Academic Journals, sometimes called Scholarly Journals, are a specific type of publication created for disseminating academic research and scholarship.
These journals are typically "peer-reviewed," and are published by university presses, non-profit research organizations, institutes, and professional associations. Academic journals usually have a very narrow or specific scope, and articles are written for other scholars and experts in the same field.
Academic Journals differ greatly in their content and presentation from the mass media magazines we find in supermarkets and book stores.
Search by Title
UCSB Library Search
If you know the title of the journal you are looking for, use UCSB Library Search and simply enter in the journal title into the search box.
If you're looking exclusively for our electronic journals, use our e-Journal Search
Search by Subject
UCSB eJournals ONLY
Alphabetical list of full-text online journals available through the UCSB Library.
Click on "Category" in the box on the left, then choose the "SubCategory" that best reflects your topic.
You can also do a keyword title search.
You can also find journals by browsing our Articles & Databases by Subject. Once you choose a database in a subject area, conduct a search and click on the Journal Titles from an article to learn more about the journals available within this database.
Scientific Journal Rankings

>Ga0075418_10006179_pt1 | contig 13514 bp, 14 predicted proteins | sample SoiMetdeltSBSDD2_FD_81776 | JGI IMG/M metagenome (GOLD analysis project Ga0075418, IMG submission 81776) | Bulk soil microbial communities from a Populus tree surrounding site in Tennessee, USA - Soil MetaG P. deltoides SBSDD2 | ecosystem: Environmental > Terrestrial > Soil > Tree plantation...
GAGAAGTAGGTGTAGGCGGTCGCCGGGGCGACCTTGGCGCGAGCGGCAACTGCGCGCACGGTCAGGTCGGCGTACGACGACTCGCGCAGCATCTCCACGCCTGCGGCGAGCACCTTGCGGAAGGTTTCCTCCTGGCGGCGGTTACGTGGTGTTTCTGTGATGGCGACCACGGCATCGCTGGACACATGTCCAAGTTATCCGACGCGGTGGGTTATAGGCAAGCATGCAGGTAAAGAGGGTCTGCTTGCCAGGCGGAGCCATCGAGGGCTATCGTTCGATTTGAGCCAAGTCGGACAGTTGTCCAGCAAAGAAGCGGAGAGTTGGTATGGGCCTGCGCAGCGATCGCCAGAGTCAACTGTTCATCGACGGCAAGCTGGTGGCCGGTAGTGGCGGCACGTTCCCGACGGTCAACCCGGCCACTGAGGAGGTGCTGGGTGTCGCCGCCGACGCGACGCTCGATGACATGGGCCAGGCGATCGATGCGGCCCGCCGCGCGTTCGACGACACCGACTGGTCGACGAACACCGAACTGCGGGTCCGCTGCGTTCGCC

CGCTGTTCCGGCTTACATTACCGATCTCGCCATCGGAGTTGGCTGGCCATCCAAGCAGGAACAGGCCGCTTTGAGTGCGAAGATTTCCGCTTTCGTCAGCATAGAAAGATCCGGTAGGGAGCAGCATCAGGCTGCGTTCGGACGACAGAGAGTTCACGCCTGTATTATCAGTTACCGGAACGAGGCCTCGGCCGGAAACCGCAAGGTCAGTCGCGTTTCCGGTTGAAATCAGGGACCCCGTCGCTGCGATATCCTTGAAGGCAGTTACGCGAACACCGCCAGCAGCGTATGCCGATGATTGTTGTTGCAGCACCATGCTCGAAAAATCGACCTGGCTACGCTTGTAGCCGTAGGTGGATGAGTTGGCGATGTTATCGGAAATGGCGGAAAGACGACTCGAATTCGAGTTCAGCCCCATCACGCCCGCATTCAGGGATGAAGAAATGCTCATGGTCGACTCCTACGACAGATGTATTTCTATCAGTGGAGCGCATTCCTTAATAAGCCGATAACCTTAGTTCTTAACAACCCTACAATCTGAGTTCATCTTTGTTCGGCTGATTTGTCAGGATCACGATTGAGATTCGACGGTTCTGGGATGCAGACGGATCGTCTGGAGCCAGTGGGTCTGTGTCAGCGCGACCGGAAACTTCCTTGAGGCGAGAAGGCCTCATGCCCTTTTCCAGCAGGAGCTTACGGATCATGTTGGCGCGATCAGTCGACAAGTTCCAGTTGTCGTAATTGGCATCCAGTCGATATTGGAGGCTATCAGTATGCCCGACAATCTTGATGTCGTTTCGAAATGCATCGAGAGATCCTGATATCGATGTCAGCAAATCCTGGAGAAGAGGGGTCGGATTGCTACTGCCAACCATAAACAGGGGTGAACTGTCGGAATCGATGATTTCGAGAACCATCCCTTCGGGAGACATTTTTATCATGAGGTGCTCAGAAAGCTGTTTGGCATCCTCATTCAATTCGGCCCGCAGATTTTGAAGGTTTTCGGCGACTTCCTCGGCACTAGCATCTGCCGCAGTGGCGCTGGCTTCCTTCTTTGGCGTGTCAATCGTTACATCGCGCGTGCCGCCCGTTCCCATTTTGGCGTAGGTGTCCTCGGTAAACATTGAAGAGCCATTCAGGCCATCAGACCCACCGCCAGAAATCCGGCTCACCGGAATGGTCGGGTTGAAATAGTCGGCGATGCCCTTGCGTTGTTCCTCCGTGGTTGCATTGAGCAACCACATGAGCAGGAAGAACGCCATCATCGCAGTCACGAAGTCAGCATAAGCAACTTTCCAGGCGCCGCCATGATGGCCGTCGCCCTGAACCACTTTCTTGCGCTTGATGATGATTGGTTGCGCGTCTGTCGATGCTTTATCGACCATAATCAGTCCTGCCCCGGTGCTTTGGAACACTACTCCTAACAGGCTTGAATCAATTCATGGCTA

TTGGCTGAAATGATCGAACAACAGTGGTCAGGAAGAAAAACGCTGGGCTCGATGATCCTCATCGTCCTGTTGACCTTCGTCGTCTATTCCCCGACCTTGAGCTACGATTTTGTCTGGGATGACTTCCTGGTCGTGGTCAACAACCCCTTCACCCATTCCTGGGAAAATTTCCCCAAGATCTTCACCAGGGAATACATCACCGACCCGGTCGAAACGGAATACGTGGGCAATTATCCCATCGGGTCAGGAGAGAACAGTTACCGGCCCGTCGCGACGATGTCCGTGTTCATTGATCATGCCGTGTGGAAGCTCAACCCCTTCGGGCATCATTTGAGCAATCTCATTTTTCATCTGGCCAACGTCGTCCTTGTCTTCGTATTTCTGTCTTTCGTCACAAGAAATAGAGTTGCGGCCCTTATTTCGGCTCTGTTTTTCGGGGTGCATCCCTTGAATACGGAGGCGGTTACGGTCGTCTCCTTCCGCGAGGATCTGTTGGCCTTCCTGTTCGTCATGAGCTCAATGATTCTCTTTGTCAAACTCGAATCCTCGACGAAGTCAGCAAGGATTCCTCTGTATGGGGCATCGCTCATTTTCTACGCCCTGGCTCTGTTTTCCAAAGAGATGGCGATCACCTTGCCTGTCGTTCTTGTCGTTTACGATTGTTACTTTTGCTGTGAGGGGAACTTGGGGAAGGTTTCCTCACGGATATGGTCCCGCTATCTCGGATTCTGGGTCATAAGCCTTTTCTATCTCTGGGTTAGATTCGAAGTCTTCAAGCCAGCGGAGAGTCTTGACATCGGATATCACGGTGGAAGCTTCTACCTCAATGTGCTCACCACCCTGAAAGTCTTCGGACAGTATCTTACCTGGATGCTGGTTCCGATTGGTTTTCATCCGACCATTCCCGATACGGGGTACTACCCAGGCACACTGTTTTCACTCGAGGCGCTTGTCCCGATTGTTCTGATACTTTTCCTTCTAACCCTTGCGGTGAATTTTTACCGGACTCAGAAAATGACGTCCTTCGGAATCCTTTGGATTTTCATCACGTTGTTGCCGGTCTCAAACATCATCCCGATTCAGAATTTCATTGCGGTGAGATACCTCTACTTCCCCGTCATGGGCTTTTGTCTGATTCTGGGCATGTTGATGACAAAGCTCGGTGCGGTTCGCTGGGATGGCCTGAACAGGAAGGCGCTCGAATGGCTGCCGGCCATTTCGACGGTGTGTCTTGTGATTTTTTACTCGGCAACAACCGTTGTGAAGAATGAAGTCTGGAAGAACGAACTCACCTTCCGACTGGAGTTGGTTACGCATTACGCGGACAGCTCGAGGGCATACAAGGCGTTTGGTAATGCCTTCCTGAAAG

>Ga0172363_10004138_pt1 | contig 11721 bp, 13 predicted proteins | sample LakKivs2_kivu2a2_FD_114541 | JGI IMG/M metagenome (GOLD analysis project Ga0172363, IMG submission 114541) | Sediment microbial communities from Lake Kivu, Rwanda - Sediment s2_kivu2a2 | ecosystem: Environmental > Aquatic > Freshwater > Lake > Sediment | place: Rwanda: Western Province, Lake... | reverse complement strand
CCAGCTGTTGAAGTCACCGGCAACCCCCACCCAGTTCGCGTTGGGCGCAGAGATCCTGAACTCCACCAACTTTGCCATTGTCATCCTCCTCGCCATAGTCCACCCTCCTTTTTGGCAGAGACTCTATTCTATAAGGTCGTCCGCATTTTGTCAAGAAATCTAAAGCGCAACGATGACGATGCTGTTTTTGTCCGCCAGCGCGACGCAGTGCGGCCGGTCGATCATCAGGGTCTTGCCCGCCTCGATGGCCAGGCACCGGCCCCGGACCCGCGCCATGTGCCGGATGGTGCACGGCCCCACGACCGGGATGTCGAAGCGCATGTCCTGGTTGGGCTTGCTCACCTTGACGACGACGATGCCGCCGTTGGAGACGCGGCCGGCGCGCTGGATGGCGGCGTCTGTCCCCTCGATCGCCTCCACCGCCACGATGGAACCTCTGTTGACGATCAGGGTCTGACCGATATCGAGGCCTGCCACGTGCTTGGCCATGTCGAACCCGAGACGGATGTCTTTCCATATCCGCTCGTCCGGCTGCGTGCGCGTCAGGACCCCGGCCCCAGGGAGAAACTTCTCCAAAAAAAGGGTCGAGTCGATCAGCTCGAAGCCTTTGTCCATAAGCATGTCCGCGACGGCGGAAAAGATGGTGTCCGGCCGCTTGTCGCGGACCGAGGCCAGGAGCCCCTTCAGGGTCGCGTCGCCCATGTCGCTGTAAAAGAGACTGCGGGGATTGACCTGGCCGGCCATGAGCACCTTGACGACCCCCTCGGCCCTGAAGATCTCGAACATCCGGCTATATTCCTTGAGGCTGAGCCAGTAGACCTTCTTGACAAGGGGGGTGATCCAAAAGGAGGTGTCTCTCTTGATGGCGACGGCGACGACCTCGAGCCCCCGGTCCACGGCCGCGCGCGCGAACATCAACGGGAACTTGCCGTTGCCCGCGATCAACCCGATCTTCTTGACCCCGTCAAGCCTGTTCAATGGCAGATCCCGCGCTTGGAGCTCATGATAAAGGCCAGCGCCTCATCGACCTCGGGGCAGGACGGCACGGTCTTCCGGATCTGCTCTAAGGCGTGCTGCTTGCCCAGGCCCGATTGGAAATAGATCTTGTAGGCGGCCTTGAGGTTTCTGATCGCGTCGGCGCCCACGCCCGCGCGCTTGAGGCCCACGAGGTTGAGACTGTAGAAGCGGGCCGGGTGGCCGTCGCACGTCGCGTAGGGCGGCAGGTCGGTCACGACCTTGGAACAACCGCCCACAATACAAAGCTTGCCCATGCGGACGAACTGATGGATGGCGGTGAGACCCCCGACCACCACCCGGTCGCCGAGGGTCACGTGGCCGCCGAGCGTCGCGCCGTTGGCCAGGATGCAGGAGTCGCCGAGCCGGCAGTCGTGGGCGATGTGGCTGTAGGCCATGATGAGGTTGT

SCImago is a public portal that ranks journals according to 27 different thematic areas, with 313 different subject categories. These rankings are not representative of all journals in a given subject area. Use SCImago to sort by subject area, and subject category to explore additional journal titles within your discipline.
You can always contact a professor or a librarian to ask about journal publications. You can also use professor's Curriculum Vitae or Resume to see if they have published articles within journals that correlate to your subject or discpline!
The most common reason for using an article database is to locate academic articles. However, some databases make it very easy to see the journals that they index and this can be a good way to generate a list of journals by broad subject.
From the top blue margin, click on "Publications." From here you can click the radio button "By Subject & Description" to further refine the list.
Not sure if your journal is peer reviewed? You can check the journal title in the Ulrich's Periodical Directory! If your journal is peer reviewed you will see an icon that looks like a referee uniform. (The term "refereed" is synonymous with "peer reviewed.")